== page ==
Secondly, after the situation has been categorized, a swift response is key. The time between when the events and when your response is thus extremely crucial. The sooner an organization responds the greater the chance it will control the narrative and control any damage. The first thing to do is send out a generic statement to give the impression that the issue is under control and a more detailed explanation will follow. The best social media channels that will work for the organization and its customers or stakeholders should be used. Consequently, a holistic response team made of different members of the organization should be put together to work on the message the organization will send out and manage press releases. Every crisis requires a different approach and reaction to it. Thus the response team should assess the PR crisis and choose the most appropriate response. The first released statement will hold and buy the organization time to come up with the final plan of action but this should not take too long. The final message for starters should be honest. Shifting the blame, omitting details or denying will only increase the damage and further cause mistrust within the public. Owning up to the mistake or error can humanize the organization and minimize the damage. Aside from that, the organization should partner with top influencers and public figures to vouch for it during and after the PR crisis. Once the dust settles, the organization must evaluate the performance of the crisis management team and plan. The analysis should reveal what went well and what did not, what areas the team can improve on, the effectiveness of the distribution channels, and other insights to enable the organization to respond better to crises in the future.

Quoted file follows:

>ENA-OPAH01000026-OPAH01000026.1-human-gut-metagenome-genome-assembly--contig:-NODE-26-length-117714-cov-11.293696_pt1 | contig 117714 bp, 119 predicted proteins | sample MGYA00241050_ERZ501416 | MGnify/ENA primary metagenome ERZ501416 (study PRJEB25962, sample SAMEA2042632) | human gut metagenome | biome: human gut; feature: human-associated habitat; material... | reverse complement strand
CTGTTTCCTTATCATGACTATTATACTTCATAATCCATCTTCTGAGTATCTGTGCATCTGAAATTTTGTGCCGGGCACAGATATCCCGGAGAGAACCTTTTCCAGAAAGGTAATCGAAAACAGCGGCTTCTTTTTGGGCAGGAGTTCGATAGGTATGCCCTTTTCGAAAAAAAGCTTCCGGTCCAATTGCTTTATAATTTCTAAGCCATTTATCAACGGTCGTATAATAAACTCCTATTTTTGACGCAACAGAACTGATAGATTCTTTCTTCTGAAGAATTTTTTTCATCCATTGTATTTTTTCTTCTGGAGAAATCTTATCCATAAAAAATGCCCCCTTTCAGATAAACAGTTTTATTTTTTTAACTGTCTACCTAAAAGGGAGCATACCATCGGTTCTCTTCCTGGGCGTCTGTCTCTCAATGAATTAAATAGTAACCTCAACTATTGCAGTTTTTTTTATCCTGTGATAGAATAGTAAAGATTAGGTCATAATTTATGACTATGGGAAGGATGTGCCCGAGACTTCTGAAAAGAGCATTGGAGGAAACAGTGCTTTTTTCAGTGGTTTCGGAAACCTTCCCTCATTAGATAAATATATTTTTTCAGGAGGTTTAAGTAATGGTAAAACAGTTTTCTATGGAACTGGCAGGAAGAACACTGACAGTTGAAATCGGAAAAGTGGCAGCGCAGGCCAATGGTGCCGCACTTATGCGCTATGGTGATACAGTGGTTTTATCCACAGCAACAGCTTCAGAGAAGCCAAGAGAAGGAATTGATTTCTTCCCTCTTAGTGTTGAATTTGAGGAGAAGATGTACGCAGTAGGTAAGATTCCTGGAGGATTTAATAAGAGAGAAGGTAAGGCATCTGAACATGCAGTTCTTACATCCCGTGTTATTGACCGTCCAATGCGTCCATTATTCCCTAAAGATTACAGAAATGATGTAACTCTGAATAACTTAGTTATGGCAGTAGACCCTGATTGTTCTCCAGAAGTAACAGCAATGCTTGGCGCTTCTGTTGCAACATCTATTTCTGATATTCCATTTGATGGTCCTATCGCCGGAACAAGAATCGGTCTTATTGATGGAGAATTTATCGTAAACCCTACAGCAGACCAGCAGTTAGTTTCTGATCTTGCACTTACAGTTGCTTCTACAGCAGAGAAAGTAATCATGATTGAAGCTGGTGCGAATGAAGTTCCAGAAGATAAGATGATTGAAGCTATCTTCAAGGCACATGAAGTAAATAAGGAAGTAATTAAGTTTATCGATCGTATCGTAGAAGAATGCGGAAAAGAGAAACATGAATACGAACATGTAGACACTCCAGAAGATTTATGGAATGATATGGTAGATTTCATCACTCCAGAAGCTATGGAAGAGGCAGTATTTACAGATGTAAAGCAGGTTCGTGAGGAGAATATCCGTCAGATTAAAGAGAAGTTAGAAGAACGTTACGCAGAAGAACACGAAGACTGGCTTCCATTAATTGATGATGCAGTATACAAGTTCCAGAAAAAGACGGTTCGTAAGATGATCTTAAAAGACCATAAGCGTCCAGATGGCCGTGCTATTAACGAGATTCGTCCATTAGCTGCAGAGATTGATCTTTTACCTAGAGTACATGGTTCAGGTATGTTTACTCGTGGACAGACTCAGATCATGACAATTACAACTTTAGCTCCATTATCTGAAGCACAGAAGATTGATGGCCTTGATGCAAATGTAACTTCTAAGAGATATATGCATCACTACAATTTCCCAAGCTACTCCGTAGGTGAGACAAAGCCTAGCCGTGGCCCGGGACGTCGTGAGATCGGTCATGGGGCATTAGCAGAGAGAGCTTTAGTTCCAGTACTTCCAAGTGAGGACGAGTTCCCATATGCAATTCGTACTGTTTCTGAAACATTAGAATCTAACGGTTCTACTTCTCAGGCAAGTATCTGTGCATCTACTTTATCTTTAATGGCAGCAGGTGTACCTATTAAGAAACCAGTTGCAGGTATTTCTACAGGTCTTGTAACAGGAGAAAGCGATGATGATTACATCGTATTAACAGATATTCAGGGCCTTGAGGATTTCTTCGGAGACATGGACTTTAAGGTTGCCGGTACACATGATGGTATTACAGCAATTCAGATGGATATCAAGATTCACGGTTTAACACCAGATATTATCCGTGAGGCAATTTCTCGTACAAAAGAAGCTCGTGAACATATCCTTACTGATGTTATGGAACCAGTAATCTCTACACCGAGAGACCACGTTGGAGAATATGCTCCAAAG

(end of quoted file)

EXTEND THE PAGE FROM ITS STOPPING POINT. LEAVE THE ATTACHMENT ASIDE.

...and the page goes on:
Feminism and gender issues such as intimidation, discrimination, workplace corruption, negligence, abuse, deception, and poor customer treatment require a swift and well-planned response. Given the amount of public attention and scrutiny they attract, the response has to be multi-channel; on social media platforms, website, broadcast, and print. Competitors and partners can also tarnish the organization’s reputation by association. The solution for this is intelligence where you monitor the channels of your partners and competitors as you do your own organizations. Once, you sniff a looming crisis, put out a statement to distance yourself and protect the organization from the potential crisis. The social media space is unrelenting and unforgiving to organizations that are dishonest, oppressive, discriminatory, abusive, or corrupt in their operations. The new millennium has intense demands on matters of fairness and how the organizations treat them. Organizations can sow seeds of discrimination and inequality in their daily operations through significant ethical lapses in management affecting the relationship it has with their community.